And yeah, so they were the sort of standout pieces that we absolutely adored. But every piece in this is fantastic. So highly recommend you taking some time out of your days checking these guys out, because orange blush, you've really hit the nail on the head of this one, the issue is gorgeous, every page has got such care in it. It's just brilliant. I really enjoyed it. There's a lot of great stuff in this. And I had not heard of any of the artists and the creators present in this issue before. But I'm leaving now with 22 people that I can't wait to follow and check out. So definitely recommend you doing that. It was a pleasure to look through orange blush's issue and we can't wait to see issue six.
And so our next guest is the wonderful Magi from Southchild lit mag, and we are really excited to find out some more about you know, the mag! So hi, Magi, how are you?
Hi, I'm really good. How are you?
Brilliant thanks. We just really excited to learn more about you and about the mag. So tell us a little bit really about you know what you're all about and what you guys are going for.
Okay, southchild started, it has weird origins. Like the whole, the whole mission behind it is to find a home for the work that you have. The poetry, the fiction, all that fun stuff that just been kind of wandering around for a while and you haven't really been able to find a home for it. The term Southchild came to be whenever I started writing a poetry collection that has never gotten off the ground and rereading it should never get off the ground by any means. But it was sort of a term I came up with to describe someone who has roots in their hometown that doesn't even really realize it until they've left and yeah, so Southchild is all about bringing a home to work you didn't really think you could find a home for or just haven't found one for yet.
Hmm, yes. I love that. I think that's great. And how long has Southchild been going for?
Southchild started in early December of 2020. So it's still pretty new. But we've had one issue come out and we're about to have the second one come out. So we're moving pretty fast. And I'm having a lot of fun with it.
Yeah, I mean, you guys do some really fun stuff, right? Like your next issue technicolour sunrise that looks absolutely fantastic.
Yes. And I'm I'm actually really excited about this because I've been pulling some strings today. And while for the first two issues, I've been doing all the legwork completely by myself. I'm bringing on a team of guest readers from the queer community for our third issue and I am extremely excited. We have Fox circumgender from delicate friend we have dhwanee, I might have butchered her name completely, but she's from Indigo lit. Preston Smith from periwinkle lit, sofia fey,from the luminaries workshops that are absolutely fantastic. And then Briana Gonzalez who has contributed to this current issue of southchild, and is just a fantastic poet. I am extremely, extremely hyped up for what's going to happen for this next issue.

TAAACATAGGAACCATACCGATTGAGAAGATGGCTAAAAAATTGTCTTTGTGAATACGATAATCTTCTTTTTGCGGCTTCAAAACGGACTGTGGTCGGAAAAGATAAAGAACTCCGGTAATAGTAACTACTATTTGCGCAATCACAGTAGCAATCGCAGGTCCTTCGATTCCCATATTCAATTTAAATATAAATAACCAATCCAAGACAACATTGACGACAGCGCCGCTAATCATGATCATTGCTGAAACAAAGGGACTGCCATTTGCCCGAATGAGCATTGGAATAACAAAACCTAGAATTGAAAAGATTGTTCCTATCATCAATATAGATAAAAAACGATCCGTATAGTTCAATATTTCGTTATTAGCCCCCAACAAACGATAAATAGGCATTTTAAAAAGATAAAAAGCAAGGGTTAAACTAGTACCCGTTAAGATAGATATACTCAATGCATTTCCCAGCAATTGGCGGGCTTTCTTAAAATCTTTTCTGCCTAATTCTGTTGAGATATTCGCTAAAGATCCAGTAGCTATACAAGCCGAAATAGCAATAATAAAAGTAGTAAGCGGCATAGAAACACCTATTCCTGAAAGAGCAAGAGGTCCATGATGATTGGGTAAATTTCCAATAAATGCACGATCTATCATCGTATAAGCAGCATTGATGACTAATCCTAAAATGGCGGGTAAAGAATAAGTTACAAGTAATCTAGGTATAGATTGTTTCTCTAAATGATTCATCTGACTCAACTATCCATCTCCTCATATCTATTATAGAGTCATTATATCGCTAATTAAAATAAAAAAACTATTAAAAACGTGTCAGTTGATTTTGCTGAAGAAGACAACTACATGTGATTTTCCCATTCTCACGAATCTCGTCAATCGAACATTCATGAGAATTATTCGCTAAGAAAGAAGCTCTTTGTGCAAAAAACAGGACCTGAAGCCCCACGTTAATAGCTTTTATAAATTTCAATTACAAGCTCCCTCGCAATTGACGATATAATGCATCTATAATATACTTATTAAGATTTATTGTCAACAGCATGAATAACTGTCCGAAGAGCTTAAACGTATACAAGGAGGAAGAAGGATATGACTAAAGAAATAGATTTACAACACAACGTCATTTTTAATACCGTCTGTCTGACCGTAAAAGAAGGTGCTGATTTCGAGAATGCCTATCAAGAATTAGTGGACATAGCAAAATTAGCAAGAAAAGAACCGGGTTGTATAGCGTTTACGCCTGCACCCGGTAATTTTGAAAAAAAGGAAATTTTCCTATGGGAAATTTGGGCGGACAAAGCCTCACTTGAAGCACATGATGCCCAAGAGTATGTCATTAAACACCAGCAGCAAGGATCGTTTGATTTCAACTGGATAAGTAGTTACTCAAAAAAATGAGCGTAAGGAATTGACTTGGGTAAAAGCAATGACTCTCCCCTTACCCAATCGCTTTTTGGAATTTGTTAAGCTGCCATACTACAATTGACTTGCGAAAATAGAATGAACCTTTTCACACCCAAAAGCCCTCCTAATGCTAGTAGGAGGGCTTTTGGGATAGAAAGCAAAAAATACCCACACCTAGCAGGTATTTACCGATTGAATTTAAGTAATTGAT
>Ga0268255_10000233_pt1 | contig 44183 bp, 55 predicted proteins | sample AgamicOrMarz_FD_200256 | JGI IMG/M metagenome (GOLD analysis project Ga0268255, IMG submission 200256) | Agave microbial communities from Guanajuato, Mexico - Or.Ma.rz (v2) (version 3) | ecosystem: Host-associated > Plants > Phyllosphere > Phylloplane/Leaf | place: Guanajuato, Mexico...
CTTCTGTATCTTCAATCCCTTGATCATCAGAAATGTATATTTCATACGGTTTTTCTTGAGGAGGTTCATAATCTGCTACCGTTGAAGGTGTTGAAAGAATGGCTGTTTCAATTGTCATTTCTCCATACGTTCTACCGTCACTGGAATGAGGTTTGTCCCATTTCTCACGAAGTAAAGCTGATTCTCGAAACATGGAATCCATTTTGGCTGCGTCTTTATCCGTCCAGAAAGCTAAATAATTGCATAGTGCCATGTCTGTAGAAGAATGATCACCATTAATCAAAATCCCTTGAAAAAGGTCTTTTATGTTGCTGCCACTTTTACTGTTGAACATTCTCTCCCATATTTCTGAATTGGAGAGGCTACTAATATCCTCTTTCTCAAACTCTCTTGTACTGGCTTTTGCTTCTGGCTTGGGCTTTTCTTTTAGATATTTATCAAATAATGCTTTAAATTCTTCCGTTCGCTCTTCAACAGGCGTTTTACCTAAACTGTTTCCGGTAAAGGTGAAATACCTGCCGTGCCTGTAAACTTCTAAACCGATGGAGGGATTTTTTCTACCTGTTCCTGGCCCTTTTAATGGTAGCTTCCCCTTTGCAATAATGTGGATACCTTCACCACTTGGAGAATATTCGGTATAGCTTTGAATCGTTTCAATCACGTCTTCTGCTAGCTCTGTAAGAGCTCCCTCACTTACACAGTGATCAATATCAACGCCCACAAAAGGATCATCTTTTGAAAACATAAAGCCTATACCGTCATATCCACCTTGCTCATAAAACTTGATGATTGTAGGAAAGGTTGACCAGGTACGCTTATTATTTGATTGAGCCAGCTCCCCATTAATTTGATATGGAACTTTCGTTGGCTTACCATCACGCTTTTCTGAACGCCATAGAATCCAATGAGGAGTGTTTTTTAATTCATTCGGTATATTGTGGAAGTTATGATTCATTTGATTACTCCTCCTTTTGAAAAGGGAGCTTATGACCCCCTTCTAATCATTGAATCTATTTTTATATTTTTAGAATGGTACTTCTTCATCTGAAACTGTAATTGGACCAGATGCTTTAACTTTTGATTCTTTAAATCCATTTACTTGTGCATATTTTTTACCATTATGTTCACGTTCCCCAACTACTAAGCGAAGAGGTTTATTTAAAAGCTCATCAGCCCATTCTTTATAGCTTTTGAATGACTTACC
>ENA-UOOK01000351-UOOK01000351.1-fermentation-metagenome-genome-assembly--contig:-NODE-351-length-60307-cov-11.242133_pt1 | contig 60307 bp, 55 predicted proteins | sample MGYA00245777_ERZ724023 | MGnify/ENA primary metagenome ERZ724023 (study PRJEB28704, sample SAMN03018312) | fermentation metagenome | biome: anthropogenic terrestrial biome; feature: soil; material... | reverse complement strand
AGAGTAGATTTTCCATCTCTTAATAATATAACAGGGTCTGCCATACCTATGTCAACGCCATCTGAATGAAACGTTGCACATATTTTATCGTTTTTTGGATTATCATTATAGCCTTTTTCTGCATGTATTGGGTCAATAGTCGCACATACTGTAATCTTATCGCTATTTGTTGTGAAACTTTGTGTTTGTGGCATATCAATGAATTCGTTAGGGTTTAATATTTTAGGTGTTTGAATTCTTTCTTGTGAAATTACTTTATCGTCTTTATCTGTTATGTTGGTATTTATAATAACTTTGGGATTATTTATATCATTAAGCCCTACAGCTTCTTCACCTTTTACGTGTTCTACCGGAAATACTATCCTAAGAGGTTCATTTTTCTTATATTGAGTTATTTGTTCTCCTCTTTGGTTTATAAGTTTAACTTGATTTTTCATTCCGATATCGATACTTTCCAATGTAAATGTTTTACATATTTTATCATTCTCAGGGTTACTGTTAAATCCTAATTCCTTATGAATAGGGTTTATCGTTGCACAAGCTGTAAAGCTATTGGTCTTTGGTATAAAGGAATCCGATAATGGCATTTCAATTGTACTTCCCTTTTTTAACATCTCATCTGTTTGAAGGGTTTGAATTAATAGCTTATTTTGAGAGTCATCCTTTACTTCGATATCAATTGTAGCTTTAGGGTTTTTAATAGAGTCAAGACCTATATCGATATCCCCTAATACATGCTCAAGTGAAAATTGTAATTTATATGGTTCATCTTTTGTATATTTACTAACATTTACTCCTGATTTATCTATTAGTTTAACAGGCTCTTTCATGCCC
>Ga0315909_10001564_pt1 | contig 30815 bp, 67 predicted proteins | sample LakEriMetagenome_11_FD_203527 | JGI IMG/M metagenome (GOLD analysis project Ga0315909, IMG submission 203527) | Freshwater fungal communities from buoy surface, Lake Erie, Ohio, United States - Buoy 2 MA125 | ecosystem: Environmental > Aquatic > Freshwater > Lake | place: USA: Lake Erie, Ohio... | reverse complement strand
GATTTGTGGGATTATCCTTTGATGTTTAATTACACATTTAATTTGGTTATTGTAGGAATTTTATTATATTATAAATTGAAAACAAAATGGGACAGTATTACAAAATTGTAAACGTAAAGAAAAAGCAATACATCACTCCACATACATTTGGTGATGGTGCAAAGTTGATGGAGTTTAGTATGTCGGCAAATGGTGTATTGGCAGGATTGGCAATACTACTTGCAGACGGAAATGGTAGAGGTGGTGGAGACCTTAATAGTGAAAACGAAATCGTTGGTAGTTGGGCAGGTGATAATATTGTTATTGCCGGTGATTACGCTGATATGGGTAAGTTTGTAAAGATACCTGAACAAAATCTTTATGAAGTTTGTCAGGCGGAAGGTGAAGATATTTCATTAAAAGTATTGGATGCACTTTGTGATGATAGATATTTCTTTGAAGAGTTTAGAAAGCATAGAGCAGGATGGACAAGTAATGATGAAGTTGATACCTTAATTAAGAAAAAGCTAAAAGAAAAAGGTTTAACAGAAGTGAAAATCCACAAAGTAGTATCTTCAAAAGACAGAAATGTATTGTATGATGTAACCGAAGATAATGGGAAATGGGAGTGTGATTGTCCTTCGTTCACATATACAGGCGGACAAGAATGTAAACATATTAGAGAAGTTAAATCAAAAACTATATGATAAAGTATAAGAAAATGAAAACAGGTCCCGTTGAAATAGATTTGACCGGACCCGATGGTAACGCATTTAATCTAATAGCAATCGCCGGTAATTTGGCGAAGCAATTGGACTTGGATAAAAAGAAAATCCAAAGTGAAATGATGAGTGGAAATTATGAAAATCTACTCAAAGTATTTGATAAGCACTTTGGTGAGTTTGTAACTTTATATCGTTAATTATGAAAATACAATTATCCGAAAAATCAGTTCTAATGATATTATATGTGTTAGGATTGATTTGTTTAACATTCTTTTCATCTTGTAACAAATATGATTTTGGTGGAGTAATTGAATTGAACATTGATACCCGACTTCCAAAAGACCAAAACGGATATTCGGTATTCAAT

Wow, that's just sounds incredible. I mean, this is gonna be such an incredible issue, especially with those guest readers how exciting.
I actually just finalized the team today. So you guys are technically the first to know about it.
The inside scoop! And so Magi, if you had to pick three words I wonder to describe Southchild, what would they be?
Definitely laid back would be one. I've had a lot of people come to me and just talk about how chill and how, how many good vibes, my magazine radiates, and that is all I could ever ask for. So laid back is definitely one. Number two, we're definitely inclusive. I try to bring in people from all walks of life, both emerging and established writers. And like I have editors of different magazines. And then I have teenagers who this is their first poetry acceptance and issue, which is absolutely astounding to me. Because just looking at it, you wouldn't even think that they were on different levels, you know, they're so talented, it's crazy to think about. And then number three, I don't know if this is even really a good word, but vocal. We've had since since December, a lot of stuff has gone down in the literary community, both good and bad. And I'm very grateful that I've been able to use this little platform that I have to sort of bring awareness to both the good things that are going on, and the bad things that people should be aware of. So yeah, I think my three words would be laidback, inclusive and vocal.
Oh, fantastic. I love that. That's just, you know, all around good vibe energy really.
Yes, absolutely. That is all I strive for. It's just good vibes everywhere.
Yes, absolutely. And so what would you say that your, you know, ethos or vision for Southchild is, and you know, the way that you interact with people and the way that you guys, you know, exist? You know, what do you hope that when people you know, see you guys who you know, read your issues, what do you hope they, you know, take from you and think.